For more on this article visit Businesses still see H&S compliance as a burden
Source: SHP Online
Further to one of our recent posts regarding the HSE review of the current AcOP the SHP report that protests have challenged Employment Minister Chris Grayling. Their issues are that the government should be doing 'more' to strengthen regulations rather than cutting it.
For more on this article see Protesters tell Government: you lie, we die
Source: SHP Online
The Safety & Health Practitioner (SHP) reports that Martin O'Halloran, chief executive of the Health and Safety Authority (HSA), has published his annual report.
While the regulatory focus in the Republic of Ireland - as in the UK - has shifted from proactive inspection and enforcement to advice and support, the number of work-related deaths in the country rose last year by 15%, to 55 - the second annual increase in a row. Agriculture and construction accounted for more than half of this total, with 22 and six fatalities, respectively.
For more on this story visit SHP Online
Employment minister Chris Grayling has published a report on the progress regarding the implementation of the Government's health and safety reforms.
In the report, he states that getting rid of regulations won't undermine the UK's good record on health and safety but will improve its bad record on red tape. Referrence is made to the progress so far on implementing the recommendations of both Professor Ragnar Löfstedt and Lord Young of Graffham in the wake of their recent reviews of the health and safety system in the UK.
For more on this story see SHP Online
Source: SHP Online
A new report published in the safety journal Hazards Magazine stated that the government's insistence that workplace safety laws hold back the economy, and that safety enforcement is a diversion businesscould and should do without, is 'a cynical - and ultimately deadly - lie'.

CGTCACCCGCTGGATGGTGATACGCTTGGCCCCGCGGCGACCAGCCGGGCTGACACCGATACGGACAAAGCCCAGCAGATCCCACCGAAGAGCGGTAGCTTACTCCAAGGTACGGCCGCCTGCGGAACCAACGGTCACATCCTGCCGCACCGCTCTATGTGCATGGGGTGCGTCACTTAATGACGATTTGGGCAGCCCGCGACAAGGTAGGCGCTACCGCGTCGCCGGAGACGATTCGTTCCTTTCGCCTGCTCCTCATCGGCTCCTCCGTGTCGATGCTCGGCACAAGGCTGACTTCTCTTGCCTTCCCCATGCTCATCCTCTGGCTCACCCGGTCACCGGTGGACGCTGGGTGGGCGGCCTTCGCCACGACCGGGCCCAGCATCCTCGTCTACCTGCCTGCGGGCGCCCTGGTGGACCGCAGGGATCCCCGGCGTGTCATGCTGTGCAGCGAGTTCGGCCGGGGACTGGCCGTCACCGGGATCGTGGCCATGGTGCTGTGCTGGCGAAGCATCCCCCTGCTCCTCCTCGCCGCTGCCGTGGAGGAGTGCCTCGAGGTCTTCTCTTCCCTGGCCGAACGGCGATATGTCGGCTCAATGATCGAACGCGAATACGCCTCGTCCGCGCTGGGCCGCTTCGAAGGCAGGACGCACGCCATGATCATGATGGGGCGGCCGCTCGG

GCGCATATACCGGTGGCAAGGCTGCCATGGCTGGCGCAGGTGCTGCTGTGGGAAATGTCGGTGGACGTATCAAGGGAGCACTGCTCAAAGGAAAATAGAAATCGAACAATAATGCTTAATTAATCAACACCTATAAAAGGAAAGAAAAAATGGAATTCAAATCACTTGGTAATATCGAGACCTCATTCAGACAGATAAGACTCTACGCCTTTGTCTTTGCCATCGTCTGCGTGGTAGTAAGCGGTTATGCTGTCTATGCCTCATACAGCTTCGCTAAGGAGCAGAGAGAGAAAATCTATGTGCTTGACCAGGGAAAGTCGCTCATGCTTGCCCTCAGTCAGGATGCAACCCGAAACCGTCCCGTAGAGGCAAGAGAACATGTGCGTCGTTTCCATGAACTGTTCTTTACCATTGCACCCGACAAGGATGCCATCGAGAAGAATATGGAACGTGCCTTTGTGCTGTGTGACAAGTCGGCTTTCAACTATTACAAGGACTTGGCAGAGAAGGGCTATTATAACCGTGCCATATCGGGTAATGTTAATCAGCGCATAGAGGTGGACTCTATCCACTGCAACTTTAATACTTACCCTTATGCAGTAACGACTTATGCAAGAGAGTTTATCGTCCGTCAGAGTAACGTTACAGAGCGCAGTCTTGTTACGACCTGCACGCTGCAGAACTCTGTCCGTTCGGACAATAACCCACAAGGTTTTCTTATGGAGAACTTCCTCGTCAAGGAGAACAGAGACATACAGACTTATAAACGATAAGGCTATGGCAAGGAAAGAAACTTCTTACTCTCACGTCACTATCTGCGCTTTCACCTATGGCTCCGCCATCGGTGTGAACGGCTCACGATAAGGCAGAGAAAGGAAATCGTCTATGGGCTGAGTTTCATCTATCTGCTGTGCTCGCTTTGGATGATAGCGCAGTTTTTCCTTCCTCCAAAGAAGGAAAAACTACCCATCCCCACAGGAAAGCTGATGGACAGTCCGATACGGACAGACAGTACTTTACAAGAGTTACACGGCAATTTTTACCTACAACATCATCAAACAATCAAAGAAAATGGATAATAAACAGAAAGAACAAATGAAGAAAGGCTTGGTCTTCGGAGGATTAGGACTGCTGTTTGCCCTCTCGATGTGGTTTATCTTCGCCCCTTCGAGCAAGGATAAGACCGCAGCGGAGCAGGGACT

The report examines the government's safety strategy and notes: 'Your life just got a little bit cheaper. Safety regulations and enforcement are out of favor, and for more and more workers, this could mean they are out of luck.' It adds 'this immoral government strategy will exact a high human and economic cost.'
For more on this article go to www.tuc.org.uk/workplace/
The British Safety Council is holding a series of free health, safety and environmental seminars at the Health & Safety Midlands show at the National Motorcycle Museum in Birmingham. The free seminars provide an update on key developments concerning health, safety and environmental policy, law and management. They are delivered by expert speakers at the cutting edge of health and safety, for more information visit www.hse.gov.uk/events
The Safety & Health Practitioner reports that the CDM regulations will be re-drafted for reissue in 2014.
Details will be presented to the HSE board in December 2012. However, the Executive indicated that the new Regulations are likely to be based more closely on the requirements of the EU Temporary or Mobile Construction Sites Directive.
The Löfstedt report recommended that an ongoing review of CDM 2007 should consider a clearer expression of duties, a reduction in bureaucracy and suitable guidance for small projects.
Ai Solutions is a supporter of the CDM Regulations and we write software specifically designed to aid Clients, Designers and CDM-C's in their CDM related activities. For more information visit www.aisolutions.co.uk
If you would like to read more about this article visit www.shponline.co.uk/news
The Health & Safety Executive is lending its support to the various events, street parties and commemorations that are taking place up and down the country by emphasising that there is nothing in health and safety law to prevent anyone from celebrating.